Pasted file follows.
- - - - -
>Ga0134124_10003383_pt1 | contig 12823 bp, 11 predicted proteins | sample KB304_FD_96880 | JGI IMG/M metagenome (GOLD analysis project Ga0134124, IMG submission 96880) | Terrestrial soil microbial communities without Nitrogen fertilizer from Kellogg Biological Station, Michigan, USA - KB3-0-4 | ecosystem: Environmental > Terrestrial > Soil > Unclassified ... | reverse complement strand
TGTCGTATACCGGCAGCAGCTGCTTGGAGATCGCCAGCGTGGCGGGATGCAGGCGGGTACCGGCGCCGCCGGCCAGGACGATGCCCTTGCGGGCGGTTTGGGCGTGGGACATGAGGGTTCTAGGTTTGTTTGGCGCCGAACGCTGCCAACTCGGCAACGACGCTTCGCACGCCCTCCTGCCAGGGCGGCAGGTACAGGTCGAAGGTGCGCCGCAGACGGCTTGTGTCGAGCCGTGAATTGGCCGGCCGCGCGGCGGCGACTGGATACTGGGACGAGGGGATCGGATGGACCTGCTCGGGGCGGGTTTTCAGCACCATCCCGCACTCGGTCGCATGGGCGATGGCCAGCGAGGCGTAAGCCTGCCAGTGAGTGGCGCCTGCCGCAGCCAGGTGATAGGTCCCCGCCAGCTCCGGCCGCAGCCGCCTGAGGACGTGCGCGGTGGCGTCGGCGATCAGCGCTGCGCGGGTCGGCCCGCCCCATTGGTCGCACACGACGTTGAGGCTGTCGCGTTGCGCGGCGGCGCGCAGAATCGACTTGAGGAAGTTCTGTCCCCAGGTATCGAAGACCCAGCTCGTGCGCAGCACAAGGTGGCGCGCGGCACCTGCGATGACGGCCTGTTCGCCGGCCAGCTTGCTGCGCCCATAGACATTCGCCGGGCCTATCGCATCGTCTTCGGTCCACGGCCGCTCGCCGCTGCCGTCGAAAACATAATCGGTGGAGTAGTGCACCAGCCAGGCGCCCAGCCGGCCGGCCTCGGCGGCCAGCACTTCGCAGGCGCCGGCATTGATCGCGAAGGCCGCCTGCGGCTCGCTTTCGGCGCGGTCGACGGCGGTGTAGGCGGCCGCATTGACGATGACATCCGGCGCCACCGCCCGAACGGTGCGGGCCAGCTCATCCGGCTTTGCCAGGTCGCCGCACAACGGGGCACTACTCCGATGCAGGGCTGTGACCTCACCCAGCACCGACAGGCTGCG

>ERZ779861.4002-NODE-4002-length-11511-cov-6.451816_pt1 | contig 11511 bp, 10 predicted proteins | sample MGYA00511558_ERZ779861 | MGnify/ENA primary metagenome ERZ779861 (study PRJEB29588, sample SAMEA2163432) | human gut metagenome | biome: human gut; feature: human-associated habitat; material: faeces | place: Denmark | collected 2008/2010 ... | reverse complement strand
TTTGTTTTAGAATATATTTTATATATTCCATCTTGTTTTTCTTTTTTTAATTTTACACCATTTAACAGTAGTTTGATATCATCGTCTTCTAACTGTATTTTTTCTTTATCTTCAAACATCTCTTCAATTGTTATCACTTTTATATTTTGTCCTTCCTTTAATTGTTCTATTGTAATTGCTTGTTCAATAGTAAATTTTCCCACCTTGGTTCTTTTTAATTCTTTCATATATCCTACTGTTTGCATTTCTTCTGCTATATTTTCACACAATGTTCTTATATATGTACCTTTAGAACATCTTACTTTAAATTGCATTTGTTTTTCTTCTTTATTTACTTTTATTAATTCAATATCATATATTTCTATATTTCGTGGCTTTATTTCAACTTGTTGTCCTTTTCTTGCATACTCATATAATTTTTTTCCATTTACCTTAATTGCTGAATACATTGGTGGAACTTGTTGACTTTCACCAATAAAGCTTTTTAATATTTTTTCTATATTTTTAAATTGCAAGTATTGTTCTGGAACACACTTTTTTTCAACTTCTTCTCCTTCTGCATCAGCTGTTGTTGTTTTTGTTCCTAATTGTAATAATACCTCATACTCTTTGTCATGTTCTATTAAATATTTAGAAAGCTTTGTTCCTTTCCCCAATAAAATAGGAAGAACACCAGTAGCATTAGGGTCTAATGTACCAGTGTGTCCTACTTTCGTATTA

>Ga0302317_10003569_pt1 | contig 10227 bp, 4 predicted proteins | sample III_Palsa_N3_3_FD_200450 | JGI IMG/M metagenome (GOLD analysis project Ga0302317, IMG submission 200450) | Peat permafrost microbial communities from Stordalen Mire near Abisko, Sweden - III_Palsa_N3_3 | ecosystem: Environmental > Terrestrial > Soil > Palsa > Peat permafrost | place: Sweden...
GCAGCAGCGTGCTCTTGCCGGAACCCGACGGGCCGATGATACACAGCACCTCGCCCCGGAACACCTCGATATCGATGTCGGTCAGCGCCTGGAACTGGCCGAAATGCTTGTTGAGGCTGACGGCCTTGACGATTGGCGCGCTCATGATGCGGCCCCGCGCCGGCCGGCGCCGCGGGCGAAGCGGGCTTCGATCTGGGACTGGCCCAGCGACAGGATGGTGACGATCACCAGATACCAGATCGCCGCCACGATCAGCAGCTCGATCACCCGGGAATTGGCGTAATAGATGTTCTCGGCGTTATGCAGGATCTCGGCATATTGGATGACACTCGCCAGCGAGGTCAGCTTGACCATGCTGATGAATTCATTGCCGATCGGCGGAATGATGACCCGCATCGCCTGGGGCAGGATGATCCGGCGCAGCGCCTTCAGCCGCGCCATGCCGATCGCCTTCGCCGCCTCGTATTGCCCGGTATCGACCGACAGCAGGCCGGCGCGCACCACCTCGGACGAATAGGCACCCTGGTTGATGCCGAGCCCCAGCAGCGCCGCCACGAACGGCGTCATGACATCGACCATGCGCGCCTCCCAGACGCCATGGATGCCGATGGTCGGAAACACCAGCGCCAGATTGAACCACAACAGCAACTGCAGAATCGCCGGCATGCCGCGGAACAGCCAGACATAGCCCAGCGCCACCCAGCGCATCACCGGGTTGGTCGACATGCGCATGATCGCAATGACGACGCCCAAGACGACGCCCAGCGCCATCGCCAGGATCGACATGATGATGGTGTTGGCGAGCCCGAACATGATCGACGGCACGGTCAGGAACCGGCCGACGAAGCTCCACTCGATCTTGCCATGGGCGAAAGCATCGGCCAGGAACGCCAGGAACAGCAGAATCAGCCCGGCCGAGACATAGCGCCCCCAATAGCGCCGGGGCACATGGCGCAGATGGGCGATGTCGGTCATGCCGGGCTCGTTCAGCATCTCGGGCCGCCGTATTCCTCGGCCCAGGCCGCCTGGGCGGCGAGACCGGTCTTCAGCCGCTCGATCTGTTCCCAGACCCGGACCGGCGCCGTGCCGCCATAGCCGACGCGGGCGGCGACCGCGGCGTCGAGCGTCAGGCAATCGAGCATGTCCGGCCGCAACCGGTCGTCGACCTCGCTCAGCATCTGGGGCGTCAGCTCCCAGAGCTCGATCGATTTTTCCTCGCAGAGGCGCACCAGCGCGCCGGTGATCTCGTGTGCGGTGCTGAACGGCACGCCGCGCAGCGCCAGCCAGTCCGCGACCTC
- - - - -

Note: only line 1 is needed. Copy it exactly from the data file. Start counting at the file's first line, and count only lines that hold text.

>Ga0134124_10003383_pt1 | contig 12823 bp, 11 predicted proteins | sample KB304_FD_96880 | JGI IMG/M metagenome (GOLD analysis project Ga0134124, IMG submission 96880) | Terrestrial soil microbial communities without Nitrogen fertilizer from Kellogg Biological Station, Michigan, USA - KB3-0-4 | ecosystem: Environmental > Terrestrial > Soil > Unclassified ... | reverse complement strand